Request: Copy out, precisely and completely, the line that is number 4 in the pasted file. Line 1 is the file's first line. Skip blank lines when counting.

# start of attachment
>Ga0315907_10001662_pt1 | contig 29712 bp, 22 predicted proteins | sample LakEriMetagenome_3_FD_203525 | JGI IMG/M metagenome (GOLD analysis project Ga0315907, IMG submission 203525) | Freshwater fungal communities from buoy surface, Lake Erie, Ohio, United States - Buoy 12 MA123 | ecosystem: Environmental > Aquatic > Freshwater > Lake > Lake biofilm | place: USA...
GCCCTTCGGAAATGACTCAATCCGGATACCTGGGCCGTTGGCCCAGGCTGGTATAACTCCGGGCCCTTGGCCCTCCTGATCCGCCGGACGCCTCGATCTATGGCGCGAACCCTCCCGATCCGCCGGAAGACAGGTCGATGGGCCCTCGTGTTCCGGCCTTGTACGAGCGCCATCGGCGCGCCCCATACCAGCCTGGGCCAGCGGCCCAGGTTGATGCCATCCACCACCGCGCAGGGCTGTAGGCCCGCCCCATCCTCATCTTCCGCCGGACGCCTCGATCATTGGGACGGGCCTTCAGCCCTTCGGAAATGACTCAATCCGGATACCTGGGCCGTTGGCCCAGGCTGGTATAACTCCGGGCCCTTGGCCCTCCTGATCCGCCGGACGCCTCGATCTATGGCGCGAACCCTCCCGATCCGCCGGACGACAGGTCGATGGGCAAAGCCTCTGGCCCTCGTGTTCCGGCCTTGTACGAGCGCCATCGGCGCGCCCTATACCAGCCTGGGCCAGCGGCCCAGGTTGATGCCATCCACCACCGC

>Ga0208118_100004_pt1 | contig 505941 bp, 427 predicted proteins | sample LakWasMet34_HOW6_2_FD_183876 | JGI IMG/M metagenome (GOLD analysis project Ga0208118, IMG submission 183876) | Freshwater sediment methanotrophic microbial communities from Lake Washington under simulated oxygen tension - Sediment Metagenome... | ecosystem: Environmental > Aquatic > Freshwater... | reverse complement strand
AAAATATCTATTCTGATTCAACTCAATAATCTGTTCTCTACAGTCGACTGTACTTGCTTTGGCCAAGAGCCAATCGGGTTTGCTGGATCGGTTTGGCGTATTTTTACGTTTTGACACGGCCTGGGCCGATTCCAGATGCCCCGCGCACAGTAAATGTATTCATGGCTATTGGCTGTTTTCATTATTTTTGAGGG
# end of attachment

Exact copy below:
AAAATATCTATTCTGATTCAACTCAATAATCTGTTCTCTACAGTCGACTGTACTTGCTTTGGCCAAGAGCCAATCGGGTTTGCTGGATCGGTTTGGCGTATTTTTACGTTTTGACACGGCCTGGGCCGATTCCAGATGCCCCGCGCACAGTAAATGTATTCATGGCTATTGGCTGTTTTCATTATTTTTGAGGG